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Meeting an impossible project deadline: The sequel

It’s a topic that comes up time and time again, how do you meet an impossible project deadline? We’ve written about completing projects on time before, but we think we may have missed a trick or two, so read on for more actionable solutions for meeting seemingly impossible project deadlines…

Why we should avoid overruns

Tight deadlines are no new thing in the project profession. The majority of projects come in either late, over budget, or both! Late project delivery is destined to be costly in one form or another. Either in terms of resources or staff costs, or in terms of reputation. Project overruns never sit well with a client, as they likely rely upon a completion date for a launch, or for fitting with other business plans.

So, when given an impossible end date, should we just admit defeat and accept the fact that this date will not be met, unless we go over budget to make it happen? Or are there things that we can do as project managers to control and correct this situation?

Question, question, question

There is always a reason for a deadline being impossible to meet. What’s yours? This isn’t about playing the blame game, but about asking why things have taken longer than they should have. Only by questioning what has caused the hold-up can you shoot to resolve the situation.

Perhaps it was poor planning at the initiation stage and it's a matter of renegotiating? Or maybe there have been delays due to supplies or clients dragging their heels – can your staff get ahead on other tasks whilst waiting in order to not halt productivity further? Has there been scope creep, or are staff overstretched? Do you need to make cuts to scope or onboard more team members? Whatever the issue, identifying it is the first step to solving it.

Go over budget

It's not just inexperience which leads project managers to promise the moon on a stick to a client! Many of us are guilty of it. Whether to gain much needed business when work is drying up, or in order to win a big client. The completion date can be a deal breaker for many projects. But committing to a tighter deadline than you can realistically achieve is a big problem! It is only going to result in you letting the client down, your reputation being tarnished, and your employees feeling demotivated.

Throwing money at the problem is not usually great business sense, but in the instance of an impossible deadline it can work. If extra budget could speed things along, then it could be the remedy. Go back to your client and have an honest conversation about the situation to see if they can bring any more to the table. Alternatively, absorb the costs yourself. Making the call to sacrifice profit in the short term can be beneficial in the long term if it saves face or lands you future work with that client.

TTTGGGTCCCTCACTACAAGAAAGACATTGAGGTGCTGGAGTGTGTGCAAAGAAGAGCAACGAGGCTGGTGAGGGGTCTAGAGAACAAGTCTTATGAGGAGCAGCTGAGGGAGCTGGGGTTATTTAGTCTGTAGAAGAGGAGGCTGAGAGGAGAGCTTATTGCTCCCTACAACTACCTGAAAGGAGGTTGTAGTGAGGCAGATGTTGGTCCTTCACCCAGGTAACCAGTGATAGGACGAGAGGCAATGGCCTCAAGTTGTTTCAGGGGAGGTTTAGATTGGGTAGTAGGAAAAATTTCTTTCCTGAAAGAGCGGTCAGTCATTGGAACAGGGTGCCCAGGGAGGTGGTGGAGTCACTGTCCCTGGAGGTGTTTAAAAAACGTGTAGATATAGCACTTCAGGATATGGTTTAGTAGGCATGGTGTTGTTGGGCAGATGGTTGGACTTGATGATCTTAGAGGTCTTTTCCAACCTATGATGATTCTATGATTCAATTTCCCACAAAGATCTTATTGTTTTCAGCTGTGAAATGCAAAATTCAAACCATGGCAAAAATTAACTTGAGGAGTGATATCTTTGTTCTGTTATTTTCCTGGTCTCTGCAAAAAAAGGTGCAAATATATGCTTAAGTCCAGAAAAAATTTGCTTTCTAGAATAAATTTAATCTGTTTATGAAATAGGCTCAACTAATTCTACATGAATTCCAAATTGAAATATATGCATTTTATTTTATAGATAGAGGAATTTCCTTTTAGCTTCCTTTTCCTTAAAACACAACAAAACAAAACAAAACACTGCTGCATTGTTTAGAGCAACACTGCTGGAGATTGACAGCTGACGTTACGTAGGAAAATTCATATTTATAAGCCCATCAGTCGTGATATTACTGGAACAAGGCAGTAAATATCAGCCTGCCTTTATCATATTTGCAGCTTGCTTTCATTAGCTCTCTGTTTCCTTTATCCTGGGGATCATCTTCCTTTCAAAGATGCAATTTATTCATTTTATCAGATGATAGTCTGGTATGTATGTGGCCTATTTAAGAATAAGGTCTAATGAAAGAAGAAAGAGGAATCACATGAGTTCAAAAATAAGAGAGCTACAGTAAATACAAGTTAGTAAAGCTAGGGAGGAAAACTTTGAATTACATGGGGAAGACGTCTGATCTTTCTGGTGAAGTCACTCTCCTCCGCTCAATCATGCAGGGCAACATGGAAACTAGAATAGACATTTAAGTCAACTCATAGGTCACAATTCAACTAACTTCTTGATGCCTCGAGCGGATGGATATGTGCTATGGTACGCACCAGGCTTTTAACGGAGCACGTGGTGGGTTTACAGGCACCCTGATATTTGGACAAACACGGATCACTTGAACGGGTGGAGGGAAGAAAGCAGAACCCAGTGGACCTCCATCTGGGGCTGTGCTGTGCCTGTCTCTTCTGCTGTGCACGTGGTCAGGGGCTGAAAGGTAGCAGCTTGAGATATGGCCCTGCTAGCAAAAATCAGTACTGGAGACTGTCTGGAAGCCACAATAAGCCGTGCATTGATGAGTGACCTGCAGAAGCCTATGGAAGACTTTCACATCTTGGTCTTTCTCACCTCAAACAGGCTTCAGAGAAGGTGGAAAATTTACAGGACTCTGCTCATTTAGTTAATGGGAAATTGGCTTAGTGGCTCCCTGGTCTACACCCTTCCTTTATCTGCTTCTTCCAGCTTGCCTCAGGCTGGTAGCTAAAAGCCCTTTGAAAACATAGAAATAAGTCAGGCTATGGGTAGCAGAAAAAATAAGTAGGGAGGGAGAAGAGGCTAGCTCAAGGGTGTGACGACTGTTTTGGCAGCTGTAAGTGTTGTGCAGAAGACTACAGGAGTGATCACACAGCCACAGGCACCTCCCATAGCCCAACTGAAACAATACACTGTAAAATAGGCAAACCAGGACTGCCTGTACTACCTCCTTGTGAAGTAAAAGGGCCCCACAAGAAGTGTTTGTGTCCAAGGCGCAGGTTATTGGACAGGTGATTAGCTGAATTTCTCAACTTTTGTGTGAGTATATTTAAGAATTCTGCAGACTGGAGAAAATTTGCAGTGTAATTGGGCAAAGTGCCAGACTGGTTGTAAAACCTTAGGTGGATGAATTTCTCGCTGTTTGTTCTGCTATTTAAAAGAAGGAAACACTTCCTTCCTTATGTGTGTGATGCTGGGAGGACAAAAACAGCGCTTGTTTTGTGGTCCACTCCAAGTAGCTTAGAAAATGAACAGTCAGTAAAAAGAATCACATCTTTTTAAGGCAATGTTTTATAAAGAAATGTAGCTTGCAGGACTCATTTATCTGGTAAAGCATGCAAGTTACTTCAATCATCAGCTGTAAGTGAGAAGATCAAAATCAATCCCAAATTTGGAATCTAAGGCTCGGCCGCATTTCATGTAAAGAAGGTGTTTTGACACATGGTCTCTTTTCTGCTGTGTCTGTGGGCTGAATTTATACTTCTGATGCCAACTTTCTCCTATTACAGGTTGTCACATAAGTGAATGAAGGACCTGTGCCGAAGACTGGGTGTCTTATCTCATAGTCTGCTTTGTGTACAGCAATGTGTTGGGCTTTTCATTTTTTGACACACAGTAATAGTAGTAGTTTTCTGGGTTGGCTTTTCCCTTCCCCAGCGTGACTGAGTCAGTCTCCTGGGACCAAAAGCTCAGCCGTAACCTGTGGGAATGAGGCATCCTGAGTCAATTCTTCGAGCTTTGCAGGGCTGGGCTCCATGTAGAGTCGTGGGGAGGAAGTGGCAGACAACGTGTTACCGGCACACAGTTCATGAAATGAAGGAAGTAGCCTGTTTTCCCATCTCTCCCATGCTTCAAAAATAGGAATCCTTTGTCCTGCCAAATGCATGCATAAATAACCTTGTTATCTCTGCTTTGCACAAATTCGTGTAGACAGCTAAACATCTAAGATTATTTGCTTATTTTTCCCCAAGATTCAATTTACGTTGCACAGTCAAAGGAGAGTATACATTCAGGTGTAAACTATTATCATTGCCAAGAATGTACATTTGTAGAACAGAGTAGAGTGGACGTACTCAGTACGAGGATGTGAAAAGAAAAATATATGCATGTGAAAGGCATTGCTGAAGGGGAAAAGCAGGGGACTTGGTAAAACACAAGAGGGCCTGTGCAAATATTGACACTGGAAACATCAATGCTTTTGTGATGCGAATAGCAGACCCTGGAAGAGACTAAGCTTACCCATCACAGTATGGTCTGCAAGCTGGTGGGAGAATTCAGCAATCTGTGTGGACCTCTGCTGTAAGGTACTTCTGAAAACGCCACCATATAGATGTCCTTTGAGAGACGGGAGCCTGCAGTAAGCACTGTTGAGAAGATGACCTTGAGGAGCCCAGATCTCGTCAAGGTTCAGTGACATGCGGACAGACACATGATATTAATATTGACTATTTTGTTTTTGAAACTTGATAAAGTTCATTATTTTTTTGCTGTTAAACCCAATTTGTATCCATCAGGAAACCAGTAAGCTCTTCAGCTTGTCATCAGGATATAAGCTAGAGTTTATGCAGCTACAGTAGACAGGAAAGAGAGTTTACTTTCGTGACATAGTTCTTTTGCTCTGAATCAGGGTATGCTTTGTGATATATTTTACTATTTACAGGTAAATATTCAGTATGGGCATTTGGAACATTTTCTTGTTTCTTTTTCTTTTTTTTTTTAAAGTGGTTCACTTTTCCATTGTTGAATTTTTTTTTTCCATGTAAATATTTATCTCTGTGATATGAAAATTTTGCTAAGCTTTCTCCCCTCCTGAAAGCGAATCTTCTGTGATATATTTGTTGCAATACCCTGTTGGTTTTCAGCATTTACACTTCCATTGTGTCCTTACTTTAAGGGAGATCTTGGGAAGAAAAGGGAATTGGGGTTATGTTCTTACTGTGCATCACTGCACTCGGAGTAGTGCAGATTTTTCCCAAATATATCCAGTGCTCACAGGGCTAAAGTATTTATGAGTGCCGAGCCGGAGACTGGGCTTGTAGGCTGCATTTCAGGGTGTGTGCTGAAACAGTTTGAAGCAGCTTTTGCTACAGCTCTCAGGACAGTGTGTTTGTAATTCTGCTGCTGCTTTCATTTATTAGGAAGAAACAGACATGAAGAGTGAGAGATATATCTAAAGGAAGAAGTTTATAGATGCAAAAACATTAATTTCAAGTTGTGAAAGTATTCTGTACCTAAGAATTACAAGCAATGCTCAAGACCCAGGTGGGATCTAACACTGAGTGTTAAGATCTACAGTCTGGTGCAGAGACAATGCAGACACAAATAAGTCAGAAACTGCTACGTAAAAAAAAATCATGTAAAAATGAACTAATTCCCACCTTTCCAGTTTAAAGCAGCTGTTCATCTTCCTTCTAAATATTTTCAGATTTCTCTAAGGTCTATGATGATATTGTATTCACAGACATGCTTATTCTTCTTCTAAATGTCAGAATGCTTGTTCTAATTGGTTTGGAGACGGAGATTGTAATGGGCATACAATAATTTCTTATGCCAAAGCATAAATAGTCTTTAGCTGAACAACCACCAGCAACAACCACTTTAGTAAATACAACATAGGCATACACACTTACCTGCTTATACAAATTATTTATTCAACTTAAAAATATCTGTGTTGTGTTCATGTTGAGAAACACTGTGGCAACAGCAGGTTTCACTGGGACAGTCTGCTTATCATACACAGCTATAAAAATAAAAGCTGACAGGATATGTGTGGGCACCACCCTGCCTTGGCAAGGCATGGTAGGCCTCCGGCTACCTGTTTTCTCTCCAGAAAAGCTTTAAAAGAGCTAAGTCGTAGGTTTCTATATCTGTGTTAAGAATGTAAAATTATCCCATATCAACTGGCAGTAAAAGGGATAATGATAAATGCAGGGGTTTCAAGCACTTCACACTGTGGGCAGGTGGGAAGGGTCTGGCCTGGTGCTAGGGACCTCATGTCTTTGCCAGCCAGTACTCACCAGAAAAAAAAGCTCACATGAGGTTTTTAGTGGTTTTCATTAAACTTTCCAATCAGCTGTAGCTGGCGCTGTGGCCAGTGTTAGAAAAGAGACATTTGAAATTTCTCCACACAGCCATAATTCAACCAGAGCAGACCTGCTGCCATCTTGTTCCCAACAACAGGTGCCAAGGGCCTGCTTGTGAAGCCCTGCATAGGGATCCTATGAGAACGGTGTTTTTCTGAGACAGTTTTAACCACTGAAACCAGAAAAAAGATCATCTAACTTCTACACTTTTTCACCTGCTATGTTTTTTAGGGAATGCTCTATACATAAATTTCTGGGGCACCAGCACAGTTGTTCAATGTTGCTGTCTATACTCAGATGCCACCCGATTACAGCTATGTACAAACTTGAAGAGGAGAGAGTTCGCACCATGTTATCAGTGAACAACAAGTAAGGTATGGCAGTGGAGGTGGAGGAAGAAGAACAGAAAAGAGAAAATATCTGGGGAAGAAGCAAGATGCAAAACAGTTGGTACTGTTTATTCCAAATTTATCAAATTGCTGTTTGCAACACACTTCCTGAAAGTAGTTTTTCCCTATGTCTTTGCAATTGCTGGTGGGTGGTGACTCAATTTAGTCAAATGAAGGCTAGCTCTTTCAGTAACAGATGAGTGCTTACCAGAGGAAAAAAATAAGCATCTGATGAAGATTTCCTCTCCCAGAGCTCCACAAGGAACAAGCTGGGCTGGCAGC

Get creative

When your back is against the wall, it’s time to get creative! Think along the lines of setting milestones earlier than they really are. This will reduce procrastination and give you a contingency so that it is not the end of the world if the tasks overrun. Likewise, reassess your planning and scheduling. Are there tasks that can be completed simultaneously? Can any unnecessary meetings be cancelled, or the number of attendees reduced?

Lead by example, and up your own efficiency. Check emails less frequently, use time management tools, and generally work smarter, not harder. And encourage your teams to follow your lead. Outside of the box thinking can be a lifesaver for inconceivable project due dates.

Make sure it doesn’t happen again

Even with top time management experience and all the best efforts, some deadlines are just unachievable. The best thing you can do in these situations is to be honest and upfront with the client, the team, and any stakeholders.

As well as this, be sure that you learn from it! Establish where the errors have been and be sure not to repeat mistakes in the future. You will have gained a far better understanding of time management, managing resources and risks. You may have also established that there are gaps in yours or your teams’ skills on knowledge. Consider filling these gaps with training courses and skill sharing.

If you haven’t done so already, have a read of our How to meet seemingly impossible project deadlines blog post for more tips and tricks.